http://translate.google.com/translate?hl=en&sl=ru&tl=en&u=http%3A%2F%2Fwww.nornik.ru%2Fpress%2Fnews%2F3101%2F

(Hopefully that Google translate link will work; it's supposed to point to the Russian press release.)

Anyway, June 29 to November 16 is roughly four and a half months! So right now, the Arctic is unnavigable for about seven and a half months--not eleven. And the trend is clearly toward a longer season, as discussed extensively here.

The cargo carried is telling, too; though natural gas condensate has been popular on the NEP, Monchegorsk (a container ship) carried ore on the first leg and manufactured goods on the return leg. What that says is that the Arctic routes are about trade generally, not just oil and gas.

And of course, national pride has become involved. Russia famously placed her flag on the seafloor at the North Pole a couple of years ago; the Canadian government has announced plans to spend a couple hundred million (IIRC) to beef up a fairly scanty Arctic infrastructure, and even Denmark (whose ties to Greenland have loosened considerably with autonomy agreements) is thinking about the Arctic Ocean's future.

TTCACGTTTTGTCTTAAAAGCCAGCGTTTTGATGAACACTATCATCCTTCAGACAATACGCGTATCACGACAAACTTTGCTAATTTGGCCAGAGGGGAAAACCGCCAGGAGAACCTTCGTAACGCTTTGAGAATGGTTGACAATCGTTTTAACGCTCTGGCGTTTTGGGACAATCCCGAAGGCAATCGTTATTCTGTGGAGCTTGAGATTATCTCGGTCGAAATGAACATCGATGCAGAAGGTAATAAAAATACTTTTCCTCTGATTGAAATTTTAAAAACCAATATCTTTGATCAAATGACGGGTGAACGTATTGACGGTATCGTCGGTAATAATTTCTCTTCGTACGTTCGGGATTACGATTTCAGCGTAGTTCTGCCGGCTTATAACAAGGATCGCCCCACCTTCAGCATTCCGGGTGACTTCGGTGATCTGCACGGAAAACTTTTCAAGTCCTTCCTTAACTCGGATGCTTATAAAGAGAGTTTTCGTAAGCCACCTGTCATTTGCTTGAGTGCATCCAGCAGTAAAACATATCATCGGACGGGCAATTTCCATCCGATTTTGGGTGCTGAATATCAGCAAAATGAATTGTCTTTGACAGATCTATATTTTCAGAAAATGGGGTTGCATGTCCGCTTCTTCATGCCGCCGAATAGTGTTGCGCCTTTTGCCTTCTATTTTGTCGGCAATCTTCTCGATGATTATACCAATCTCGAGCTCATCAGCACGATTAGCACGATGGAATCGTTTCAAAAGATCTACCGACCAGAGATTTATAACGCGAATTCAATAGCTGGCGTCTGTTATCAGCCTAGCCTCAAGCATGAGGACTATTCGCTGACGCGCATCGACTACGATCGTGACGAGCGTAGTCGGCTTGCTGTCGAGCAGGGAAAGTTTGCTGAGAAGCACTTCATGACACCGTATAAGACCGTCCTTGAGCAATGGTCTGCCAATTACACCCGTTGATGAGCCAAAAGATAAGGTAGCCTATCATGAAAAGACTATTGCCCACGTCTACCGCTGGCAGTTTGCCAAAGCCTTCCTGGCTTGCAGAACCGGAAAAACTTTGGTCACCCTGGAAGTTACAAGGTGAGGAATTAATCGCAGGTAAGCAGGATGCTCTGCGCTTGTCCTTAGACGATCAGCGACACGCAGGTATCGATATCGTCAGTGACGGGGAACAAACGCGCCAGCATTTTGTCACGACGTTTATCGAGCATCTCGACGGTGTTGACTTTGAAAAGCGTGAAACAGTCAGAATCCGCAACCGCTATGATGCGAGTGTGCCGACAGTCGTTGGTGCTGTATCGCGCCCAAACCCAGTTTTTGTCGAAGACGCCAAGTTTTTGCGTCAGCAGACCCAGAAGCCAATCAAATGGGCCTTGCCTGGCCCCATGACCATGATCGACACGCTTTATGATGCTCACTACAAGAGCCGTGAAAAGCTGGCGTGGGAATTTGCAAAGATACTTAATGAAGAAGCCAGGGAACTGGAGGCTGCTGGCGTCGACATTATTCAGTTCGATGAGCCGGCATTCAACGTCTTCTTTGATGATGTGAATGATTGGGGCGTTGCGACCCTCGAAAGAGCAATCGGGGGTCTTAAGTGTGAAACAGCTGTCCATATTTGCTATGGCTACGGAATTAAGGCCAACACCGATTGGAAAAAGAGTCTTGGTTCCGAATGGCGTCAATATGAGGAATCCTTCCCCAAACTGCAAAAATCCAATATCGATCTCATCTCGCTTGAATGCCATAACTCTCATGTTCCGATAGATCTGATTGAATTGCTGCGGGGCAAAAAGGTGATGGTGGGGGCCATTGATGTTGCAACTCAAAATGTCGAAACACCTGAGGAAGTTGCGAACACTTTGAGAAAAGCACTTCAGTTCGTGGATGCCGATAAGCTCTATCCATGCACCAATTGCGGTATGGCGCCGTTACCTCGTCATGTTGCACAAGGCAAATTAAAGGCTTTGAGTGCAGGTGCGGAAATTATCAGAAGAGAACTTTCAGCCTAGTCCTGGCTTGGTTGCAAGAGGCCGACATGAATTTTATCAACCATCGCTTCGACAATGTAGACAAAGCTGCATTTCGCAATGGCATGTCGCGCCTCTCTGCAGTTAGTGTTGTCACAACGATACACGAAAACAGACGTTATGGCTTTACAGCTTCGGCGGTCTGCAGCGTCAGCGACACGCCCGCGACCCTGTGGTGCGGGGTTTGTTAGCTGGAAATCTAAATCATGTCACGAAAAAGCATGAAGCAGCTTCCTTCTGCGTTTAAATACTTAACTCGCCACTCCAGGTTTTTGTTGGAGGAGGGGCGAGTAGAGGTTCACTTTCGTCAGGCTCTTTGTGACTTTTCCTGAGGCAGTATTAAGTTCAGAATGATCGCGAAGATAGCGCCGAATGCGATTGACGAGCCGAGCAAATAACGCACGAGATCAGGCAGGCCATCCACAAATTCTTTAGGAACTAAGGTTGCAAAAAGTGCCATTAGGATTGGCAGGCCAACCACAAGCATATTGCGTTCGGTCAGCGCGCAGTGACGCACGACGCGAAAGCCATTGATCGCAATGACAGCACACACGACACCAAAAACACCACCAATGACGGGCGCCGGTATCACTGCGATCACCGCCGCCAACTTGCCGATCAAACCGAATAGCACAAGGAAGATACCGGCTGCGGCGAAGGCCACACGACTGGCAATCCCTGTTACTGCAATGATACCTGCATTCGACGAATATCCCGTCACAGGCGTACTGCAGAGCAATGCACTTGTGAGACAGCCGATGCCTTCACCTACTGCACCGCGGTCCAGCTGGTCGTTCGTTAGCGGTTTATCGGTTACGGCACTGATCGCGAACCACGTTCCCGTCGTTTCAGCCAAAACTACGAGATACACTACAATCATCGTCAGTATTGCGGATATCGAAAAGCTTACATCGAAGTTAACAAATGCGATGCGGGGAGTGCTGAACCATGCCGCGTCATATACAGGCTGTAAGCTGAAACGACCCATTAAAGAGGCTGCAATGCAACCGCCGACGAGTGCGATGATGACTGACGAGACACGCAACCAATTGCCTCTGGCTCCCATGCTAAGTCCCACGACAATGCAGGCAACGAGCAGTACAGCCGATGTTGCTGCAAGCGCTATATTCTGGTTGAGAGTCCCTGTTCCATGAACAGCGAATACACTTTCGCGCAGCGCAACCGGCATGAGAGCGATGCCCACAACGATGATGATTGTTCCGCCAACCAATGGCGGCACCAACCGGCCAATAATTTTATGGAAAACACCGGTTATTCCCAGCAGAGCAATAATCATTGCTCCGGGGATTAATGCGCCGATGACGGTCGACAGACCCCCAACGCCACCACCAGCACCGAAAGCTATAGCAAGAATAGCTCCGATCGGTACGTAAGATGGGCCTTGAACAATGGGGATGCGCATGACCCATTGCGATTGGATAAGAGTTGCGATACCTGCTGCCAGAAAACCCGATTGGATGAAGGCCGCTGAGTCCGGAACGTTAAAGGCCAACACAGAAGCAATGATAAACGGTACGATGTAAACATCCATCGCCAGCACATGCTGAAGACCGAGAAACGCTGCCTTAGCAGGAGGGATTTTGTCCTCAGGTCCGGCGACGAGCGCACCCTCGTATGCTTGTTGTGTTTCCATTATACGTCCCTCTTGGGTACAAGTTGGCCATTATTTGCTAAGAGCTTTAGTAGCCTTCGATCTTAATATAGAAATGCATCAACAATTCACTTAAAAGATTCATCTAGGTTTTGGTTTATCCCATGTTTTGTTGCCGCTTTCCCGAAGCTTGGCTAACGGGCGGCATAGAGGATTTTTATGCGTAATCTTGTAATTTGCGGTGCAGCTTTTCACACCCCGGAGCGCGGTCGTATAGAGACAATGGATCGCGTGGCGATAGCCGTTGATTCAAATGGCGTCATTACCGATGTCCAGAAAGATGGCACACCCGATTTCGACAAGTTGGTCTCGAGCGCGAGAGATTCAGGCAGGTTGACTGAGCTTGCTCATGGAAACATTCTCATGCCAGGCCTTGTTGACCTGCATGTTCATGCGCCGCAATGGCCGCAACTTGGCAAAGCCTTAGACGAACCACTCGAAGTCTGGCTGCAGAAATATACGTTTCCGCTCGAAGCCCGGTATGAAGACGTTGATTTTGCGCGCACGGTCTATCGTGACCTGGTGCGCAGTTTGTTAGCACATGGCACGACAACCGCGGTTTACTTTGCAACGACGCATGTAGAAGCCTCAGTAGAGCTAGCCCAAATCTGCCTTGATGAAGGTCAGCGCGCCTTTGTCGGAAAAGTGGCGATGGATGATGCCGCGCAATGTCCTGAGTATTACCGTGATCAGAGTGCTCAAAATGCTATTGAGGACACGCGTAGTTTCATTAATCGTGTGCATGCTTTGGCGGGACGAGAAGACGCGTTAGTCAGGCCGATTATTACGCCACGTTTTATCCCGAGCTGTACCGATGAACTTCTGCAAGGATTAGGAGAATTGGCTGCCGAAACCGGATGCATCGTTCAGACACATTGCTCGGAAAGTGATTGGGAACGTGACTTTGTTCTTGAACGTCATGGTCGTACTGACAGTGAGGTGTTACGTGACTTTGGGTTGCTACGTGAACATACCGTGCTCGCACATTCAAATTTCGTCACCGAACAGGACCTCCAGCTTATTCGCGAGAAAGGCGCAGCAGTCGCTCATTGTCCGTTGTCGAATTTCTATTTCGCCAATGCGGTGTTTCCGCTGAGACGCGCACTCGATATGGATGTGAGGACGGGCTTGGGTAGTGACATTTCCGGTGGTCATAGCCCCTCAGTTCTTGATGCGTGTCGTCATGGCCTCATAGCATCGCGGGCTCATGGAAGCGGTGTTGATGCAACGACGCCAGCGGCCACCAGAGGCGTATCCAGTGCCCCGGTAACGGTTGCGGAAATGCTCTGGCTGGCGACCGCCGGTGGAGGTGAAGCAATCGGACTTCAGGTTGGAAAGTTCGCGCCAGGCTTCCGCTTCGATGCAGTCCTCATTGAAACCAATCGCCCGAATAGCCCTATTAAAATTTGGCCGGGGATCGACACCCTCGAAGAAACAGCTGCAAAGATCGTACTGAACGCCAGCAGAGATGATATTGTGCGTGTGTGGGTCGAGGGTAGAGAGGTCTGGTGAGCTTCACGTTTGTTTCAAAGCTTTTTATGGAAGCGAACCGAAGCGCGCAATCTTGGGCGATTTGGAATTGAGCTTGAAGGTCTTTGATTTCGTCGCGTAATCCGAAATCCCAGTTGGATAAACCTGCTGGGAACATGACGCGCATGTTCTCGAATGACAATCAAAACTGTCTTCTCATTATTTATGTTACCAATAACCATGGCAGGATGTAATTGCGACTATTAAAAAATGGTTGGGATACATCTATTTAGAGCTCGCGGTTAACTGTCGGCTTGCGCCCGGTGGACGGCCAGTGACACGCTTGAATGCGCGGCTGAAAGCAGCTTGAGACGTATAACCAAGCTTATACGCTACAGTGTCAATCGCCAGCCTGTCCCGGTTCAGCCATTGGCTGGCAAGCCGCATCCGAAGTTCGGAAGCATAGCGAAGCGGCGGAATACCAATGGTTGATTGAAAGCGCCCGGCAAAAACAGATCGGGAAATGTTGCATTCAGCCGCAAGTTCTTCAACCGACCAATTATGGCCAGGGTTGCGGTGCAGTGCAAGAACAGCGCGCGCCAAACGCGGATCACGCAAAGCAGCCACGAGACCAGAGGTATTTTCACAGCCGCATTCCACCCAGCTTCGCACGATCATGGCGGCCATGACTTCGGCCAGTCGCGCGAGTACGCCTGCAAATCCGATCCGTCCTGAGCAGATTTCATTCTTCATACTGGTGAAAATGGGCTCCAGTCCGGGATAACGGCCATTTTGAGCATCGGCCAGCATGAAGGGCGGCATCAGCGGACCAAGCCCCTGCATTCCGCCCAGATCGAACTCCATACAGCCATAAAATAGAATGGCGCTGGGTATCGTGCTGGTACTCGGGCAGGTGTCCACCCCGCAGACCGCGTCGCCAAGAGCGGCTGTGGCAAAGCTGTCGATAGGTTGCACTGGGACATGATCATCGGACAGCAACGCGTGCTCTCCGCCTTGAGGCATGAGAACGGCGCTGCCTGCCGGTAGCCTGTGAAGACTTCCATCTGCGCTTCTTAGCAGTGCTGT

As mentioned, the Healey/St. Laurent mission is mapping seabed in order to make territorial claims under the Law of the Sea process; Russia is doing the same on her side under the theory that the Lomonsov ridge extends clear to the North Pole. It's quite clear that none of these governments believes that the future state of the ice will remain as extensive as at present.

For more on the building Arctic rivalry, and on climate change and national security generally, see:

http://doc-snow.hubpages.com/hub/Climate-Wars-A-Review

Cassandraclub.wordpress.com

Daniel, I suggest you read Limits to Growth (Meadows et al. 1972) and The End of Growth (Richard Heinberg 2011).
You will see that research and technology are hollow words without the input of cheap fossil fuel.

There is a very good reason why supersonic planes are no longer crossing the Atlantic and why the USA has ceased the manned spacefilght-program.